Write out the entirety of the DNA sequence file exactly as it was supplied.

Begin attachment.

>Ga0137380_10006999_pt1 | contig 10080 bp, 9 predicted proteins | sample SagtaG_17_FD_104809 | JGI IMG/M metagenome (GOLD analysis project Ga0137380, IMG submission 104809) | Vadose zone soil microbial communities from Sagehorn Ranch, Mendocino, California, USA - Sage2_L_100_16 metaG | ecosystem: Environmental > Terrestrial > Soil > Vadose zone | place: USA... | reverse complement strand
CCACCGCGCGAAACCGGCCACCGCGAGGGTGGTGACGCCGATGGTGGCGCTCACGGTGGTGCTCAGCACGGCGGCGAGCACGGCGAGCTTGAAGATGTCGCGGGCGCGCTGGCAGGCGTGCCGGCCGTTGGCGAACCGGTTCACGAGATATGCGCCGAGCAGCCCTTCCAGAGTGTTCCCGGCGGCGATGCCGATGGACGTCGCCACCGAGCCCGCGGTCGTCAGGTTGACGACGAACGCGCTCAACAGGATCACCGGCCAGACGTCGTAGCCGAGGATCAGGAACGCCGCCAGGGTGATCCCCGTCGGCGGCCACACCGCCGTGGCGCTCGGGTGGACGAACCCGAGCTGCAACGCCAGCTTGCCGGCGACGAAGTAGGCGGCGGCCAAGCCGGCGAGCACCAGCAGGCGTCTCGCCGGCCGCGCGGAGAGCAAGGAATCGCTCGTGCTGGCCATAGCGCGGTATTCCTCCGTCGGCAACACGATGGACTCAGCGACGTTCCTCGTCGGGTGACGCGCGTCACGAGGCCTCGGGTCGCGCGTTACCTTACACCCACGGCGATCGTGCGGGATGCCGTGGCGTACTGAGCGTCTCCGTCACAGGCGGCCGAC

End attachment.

>Ga0137380_10006999_pt1 | contig 10080 bp, 9 predicted proteins | sample SagtaG_17_FD_104809 | JGI IMG/M metagenome (GOLD analysis project Ga0137380, IMG submission 104809) | Vadose zone soil microbial communities from Sagehorn Ranch, Mendocino, California, USA - Sage2_L_100_16 metaG | ecosystem: Environmental > Terrestrial > Soil > Vadose zone | place: USA... | reverse complement strand
CCACCGCGCGAAACCGGCCACCGCGAGGGTGGTGACGCCGATGGTGGCGCTCACGGTGGTGCTCAGCACGGCGGCGAGCACGGCGAGCTTGAAGATGTCGCGGGCGCGCTGGCAGGCGTGCCGGCCGTTGGCGAACCGGTTCACGAGATATGCGCCGAGCAGCCCTTCCAGAGTGTTCCCGGCGGCGATGCCGATGGACGTCGCCACCGAGCCCGCGGTCGTCAGGTTGACGACGAACGCGCTCAACAGGATCACCGGCCAGACGTCGTAGCCGAGGATCAGGAACGCCGCCAGGGTGATCCCCGTCGGCGGCCACACCGCCGTGGCGCTCGGGTGGACGAACCCGAGCTGCAACGCCAGCTTGCCGGCGACGAAGTAGGCGGCGGCCAAGCCGGCGAGCACCAGCAGGCGTCTCGCCGGCCGCGCGGAGAGCAAGGAATCGCTCGTGCTGGCCATAGCGCGGTATTCCTCCGTCGGCAACACGATGGACTCAGCGACGTTCCTCGTCGGGTGACGCGCGTCACGAGGCCTCGGGTCGCGCGTTACCTTACACCCACGGCGATCGTGCGGGATGCCGTGGCGTACTGAGCGTCTCCGTCACAGGCGGCCGAC